Having disabilities are gifts that impact us socially, emotionally, physiologically, and psychologically. What’s important to know is people aren’t spiritually disabled. Stephen Hawking (1942–2018), an English theoretical physicist explained, “My advice to other disabled people would be, concentrate on things that your disability doesn’t prevent you from doing well, and don’t regret the things it interferes with. Don’t be disabled in spirit as well as physically.” Hawkins’ comments ought to be taken seriously by the disabled and those concerned with their welfare.
In Jewish laws lepers were considered unclean. They lived in segregated communities and were seen as outcasts. Jesus broke this stereotype when he socialized with them. His relationship with them angered the religious leaders of his day. And he healed people with these maladies.
Paul, one of the leading apostles grappled with his own affliction. He was truly grieved by a thorn in his flesh, and was never relieved of this suffering, although he prayed for relief. He learned that God’s grace was enough for him to bear such an affliction. This only goes to show how we must view affliction when it befalls us. Christian theologians know about the redemptive nature of suffering. Believers walking in the light should offer up their suffering to God.
Images of the Disabled
In some films and on TV we often see emotionally and the physically disabled portrayed negatively. Scenes show them involved in criminal activities, sexual abuse, violence, theft, and murders. We view depictions of those with deformities portrayed as freaks. However socially responsible programs dealing with these issues show caregivers, mental health workers, drugs and alcohol addiction specialists handling these problems wisely. At times the disabled are often referred to as victims although they don’t necessarily see themselves this way.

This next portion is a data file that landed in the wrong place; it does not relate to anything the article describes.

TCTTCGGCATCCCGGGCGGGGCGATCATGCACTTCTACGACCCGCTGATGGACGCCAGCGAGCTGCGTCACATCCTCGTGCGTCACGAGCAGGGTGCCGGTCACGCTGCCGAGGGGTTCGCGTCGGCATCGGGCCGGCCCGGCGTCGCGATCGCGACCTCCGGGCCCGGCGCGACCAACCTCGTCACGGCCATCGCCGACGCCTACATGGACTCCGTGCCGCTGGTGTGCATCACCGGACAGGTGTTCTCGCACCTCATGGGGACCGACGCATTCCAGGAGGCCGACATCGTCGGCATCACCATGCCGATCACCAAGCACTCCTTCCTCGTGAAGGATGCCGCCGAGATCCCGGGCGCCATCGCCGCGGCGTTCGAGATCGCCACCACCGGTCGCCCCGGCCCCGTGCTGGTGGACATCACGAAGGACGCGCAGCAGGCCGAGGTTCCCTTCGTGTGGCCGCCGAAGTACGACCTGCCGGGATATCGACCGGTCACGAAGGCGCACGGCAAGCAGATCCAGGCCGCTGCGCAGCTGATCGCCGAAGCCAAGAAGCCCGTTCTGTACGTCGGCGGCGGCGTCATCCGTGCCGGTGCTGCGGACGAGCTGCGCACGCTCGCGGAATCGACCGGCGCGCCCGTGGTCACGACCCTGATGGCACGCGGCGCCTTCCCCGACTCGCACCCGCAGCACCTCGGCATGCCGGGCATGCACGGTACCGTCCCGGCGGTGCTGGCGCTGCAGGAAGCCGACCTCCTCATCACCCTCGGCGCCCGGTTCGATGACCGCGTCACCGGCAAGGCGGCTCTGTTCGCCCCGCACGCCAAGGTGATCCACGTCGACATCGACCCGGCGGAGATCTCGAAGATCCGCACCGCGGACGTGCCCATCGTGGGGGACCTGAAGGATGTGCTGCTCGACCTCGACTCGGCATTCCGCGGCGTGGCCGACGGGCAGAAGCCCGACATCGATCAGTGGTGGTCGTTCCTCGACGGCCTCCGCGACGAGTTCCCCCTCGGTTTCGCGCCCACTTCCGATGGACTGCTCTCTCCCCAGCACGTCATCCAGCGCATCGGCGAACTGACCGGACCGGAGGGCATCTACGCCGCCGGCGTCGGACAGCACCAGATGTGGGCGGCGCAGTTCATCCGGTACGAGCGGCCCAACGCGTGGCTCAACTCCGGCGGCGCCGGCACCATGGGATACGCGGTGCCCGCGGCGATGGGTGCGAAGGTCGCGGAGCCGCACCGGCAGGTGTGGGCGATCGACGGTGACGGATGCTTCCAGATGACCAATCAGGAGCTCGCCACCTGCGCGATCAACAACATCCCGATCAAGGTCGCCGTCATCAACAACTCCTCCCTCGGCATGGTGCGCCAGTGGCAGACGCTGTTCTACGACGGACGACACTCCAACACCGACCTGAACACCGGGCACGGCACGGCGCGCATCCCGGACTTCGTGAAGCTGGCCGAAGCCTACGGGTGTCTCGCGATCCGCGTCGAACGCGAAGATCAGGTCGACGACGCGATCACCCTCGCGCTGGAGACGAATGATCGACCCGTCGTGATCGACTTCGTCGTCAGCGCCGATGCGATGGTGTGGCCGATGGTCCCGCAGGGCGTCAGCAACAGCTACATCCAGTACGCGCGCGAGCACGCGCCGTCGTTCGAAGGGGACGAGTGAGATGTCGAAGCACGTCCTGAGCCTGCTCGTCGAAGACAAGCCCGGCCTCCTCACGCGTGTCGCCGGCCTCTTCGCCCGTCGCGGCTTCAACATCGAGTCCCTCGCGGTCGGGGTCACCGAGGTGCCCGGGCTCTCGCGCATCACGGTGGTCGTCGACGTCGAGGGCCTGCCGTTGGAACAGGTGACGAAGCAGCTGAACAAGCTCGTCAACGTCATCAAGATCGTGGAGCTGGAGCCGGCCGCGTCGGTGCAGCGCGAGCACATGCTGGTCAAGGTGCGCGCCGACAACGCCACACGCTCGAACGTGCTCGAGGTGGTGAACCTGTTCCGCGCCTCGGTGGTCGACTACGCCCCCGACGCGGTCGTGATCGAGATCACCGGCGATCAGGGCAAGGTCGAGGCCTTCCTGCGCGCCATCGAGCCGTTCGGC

Eva Mendes (b. 1974), an actress and singer said, “People are incapable of stereotyping you; you stereotype yourself because you’re the one who accepts roles that put you in the rut of this stereotype.” Mendes was referring to her acting roles. But what about the disabled who have no say about the negative images presented about them in the media? It’s hoped that producers and directors become more sensitive to their plight.
Understanding the Disabled
From time to time there’s a ray of hope concerning the welfare of disabled people. Telethons take the lead in raising money for their causes. Some public-service programs focus on finding cures for diseases, e.g., cancer, HIV-AIDS, Parkinson’s, and sickle cell anemia. Edmund Burke (1729–1797), an Anglo-Irish statesman and political theorist wrote, “The only thing necessary for the triumph of evil is for good men to do nothing.” Burke was referring to the situations where some professionals take the low road in exploiting the disabled, rather than building them up. Mass media has a social responsibility to its audience, and ought to reach out to every segment of the population. Their programming should provide healing for the afflicted.